This time last year, there was a pretty big fuss about FindFace, an app that uses facial recognition to discover people’s identities with pretty high reliability. But for 33-year-old Fu Gui from China, facial recognition technology turned out to be life changing. It helped him find his family and reunite with them after being apart for 27 years.
There’s been a lot of buzz lately around AI, “deep learning”, computer vision. It’s all to do with image recognition. Apple and Google have also been implementing it with their mobile operating systems to help categorise your shots. Facebook also does this, too, although it rarely makes itself obvious. It’ll often see faces, and ask if you want to tag somebody. Sometimes it’ll even recognise the person. But that’s about it.
Facebook actually looks at a whole lot more, though. If you want to go digging through page source, you can find this information out yourself. But, it’s a bit of a hassle. Now, a new Chrome extension overlays the information right on top of the image in your browser. While primarily intended for those who use screen readers, it does offer insight into how Facebook automatically reports or censors certain images.
With facial recognition technology you can take pictures of people in the street, run them through publicly available photographs online, and get a match.
You would have heard this statement if you had been listening to the 20 September 2016 episode of Seriously on BBC Radio 4, called ‘The Online Identity Crisis’. I only heard it yesterday, though, as I caught up with it by podcast. It did, however, set me thinking. Just how likely, or easy, is it that someone should take a photo of me in the street, run said image through facial recognition software, and be able to identify me?
Well, this could be quite the problem for privacy advocates everywhere. In locations such the UK, it could cause even cause legal issues for things like the Data Protection Act. Pixelating faces is used throughout the world to conceal identities on camera. Often it’s to protect their identity. Sometimes they need protection, sometimes they’re caught in the background of footage about something else, and sometimes you just forgot to get a release signed.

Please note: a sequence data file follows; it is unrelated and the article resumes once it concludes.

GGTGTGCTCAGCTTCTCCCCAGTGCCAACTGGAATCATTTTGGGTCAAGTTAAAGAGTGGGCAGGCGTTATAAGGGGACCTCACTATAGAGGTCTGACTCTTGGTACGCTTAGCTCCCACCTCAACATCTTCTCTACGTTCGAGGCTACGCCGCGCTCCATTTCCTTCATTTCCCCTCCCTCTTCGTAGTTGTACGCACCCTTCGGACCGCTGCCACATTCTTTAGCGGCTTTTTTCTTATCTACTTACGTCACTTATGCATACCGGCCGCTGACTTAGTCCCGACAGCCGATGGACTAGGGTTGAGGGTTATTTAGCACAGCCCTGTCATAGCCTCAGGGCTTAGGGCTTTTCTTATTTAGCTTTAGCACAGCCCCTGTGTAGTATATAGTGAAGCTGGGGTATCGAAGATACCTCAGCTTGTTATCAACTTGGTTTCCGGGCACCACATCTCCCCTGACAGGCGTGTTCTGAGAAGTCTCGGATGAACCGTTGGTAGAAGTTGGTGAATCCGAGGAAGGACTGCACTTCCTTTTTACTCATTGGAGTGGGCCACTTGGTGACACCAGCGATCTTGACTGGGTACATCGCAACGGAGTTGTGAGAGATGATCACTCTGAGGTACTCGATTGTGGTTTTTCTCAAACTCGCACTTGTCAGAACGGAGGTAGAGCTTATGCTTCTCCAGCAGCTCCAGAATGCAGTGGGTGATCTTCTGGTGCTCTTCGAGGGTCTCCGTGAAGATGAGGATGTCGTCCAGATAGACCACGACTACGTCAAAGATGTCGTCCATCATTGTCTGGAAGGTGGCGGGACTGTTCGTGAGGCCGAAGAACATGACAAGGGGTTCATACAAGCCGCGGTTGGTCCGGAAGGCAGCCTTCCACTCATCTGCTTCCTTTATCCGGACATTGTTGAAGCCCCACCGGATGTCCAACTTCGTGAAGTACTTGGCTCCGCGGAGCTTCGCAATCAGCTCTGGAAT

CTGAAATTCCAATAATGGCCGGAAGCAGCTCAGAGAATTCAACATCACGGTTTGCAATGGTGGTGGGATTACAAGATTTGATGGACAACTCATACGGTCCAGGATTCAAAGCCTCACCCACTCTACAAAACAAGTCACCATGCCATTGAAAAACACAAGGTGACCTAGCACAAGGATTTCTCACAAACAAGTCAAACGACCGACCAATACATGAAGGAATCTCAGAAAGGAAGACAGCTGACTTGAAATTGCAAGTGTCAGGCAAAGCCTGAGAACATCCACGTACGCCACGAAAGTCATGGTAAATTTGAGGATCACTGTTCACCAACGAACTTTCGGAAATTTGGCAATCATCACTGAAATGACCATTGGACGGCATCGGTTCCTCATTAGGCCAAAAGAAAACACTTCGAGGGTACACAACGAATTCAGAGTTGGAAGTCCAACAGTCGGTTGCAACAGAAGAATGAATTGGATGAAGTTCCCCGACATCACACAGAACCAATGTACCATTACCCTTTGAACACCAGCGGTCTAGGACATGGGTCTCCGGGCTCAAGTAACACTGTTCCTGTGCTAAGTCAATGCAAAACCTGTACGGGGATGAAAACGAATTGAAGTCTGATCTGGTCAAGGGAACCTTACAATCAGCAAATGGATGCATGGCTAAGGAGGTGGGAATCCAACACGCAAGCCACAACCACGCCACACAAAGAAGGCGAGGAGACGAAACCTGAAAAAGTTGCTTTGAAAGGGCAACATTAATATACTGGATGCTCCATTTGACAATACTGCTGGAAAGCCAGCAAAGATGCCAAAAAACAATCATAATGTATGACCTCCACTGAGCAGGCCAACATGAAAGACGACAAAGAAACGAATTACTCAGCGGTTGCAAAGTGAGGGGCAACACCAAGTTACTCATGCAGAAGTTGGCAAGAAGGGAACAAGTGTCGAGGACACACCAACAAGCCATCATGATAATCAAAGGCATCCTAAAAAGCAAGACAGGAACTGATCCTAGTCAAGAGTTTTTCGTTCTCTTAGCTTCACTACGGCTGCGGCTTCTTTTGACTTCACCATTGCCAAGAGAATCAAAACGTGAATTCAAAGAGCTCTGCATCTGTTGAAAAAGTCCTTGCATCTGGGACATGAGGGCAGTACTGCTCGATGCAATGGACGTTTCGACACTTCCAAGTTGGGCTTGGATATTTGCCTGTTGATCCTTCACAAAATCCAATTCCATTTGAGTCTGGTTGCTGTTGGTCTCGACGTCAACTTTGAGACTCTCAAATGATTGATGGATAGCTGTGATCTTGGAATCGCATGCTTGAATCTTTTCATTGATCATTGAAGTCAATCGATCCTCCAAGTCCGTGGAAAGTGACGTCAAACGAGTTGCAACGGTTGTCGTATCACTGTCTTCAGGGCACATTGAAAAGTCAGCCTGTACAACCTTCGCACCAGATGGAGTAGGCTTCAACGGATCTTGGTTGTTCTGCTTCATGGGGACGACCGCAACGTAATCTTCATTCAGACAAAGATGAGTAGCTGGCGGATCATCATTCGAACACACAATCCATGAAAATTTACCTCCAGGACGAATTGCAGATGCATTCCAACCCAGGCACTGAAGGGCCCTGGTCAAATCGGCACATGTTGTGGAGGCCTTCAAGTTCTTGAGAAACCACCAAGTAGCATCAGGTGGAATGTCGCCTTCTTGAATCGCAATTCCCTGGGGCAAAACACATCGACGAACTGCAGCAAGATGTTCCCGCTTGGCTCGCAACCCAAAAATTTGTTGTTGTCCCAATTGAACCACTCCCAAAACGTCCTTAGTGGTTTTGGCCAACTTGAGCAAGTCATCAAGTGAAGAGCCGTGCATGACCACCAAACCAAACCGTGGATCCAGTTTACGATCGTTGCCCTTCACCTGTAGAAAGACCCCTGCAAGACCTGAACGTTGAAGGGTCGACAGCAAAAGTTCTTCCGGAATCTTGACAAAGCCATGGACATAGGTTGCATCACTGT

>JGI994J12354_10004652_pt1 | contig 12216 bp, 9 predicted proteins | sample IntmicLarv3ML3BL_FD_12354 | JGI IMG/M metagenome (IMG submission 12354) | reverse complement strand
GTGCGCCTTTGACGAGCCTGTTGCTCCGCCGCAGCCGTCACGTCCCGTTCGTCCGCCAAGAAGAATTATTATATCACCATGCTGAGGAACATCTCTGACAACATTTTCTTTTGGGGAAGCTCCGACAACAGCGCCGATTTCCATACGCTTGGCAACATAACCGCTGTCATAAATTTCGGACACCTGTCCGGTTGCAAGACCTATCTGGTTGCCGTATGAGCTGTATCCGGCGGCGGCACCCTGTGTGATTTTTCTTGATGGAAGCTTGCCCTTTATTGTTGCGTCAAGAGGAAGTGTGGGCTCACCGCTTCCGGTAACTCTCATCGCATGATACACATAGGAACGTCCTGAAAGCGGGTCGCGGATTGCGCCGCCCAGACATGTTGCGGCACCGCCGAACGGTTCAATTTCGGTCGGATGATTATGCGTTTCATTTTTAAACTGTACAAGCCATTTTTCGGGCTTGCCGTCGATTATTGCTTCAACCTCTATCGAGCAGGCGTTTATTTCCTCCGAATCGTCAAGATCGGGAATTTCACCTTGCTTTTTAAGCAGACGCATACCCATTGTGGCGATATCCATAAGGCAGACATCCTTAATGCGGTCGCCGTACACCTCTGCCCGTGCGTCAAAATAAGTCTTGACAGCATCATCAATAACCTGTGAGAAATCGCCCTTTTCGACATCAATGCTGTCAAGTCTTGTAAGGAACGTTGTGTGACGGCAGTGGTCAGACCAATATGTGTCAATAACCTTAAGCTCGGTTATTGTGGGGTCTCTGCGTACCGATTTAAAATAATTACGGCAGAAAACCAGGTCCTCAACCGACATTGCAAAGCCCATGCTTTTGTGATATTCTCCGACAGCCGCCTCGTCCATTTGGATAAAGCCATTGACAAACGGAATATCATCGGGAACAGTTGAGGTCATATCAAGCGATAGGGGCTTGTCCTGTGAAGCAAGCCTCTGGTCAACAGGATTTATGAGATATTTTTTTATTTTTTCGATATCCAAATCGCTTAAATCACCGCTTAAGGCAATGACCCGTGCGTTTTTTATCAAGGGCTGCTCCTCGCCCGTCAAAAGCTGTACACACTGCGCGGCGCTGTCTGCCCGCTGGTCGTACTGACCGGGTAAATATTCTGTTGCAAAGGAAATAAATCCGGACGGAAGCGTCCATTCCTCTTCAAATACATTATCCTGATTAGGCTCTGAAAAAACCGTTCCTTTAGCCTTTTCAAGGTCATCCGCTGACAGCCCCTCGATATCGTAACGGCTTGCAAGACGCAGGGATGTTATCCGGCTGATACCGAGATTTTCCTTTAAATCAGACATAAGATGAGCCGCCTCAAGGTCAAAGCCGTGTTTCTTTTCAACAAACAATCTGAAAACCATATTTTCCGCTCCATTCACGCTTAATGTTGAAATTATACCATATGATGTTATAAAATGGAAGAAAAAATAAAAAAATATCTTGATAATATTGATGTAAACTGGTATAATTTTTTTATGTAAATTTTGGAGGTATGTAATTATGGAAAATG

Wired reports that researchers at the University of Texas at Austin and Cornell Tech claim to have trained a piece of software to see through it. The scariest thing about this is that the technology is already out there. They didn’t actually have to develop any new tools, simply feed a new set of data using existing facial recognition methods. The software then figured it out all by itself.
The internet is slowly (and painfully) discovering that security is a hard mistress. I mean fingerprints have been hacked, and passwords have not been delivering for a long time. Next step was having a camera look at your face to see if you are really you.
Of course, the early systems could be hacked with a high quality printed photo. So security added a “check if it’s alive” method. That in turn was hacked using tablets and videos. The next step was to check if the received images makes sense (so videos were out). But then hackers started using 3D printed masks.
But 3D masks are hard to create. Why not just grab a few of your social media photos, and use those to create a model that looks so real that it fools security systems.
And this is what the team at University of North Carolina did.
Snapchat might be quite a silly and frivolous app to some people, while others live on it. Regardless of your thoughts on its practical application, it employs some pretty serious technology in order to be able to do what it does with its “lenses”, or filters as most people call them.
From the same facial recognition principles found in your DSLR to advanced feature & motion tracking in 3D space, a lot of the technology, while advanced, isn’t really all that new. What is new is the ability for all these tasks to be performed together simultaneously in real time.
As if the facial recognition news coming out of Russia wasn’t creepy enough already, it’s now available in App form to users of popular Russian social media network, Vkontakte.
FindFace, which launched only two months ago, allows users to photograph people in a crowd and discover their identities with 70% reliability and could be the final nail in the coffin for privacy as we know it.
With drive-by shootings and gang violence rampant behind the curtains, within slums and neighborhoods that nobody on the outside pays attention to, Chicago is possibly one of the most troubled cities in the United States today. Around the beginning of last year, the Chicago Police department began implementing new technology by NEC into their order of operations – a facial recognition software called NeoFace.
A man named Pierre Martin was recently arrested for connections to two different armed robberies carried out between January and February of 2013; the new facial recognition software ended up capturing him in surveillance footage and linked him to a previous record. Just earlier, Martin was sentenced to twenty-two years in prison; he is now the first and only person to have been convicted with the use of NeoFace in aid of his arrest.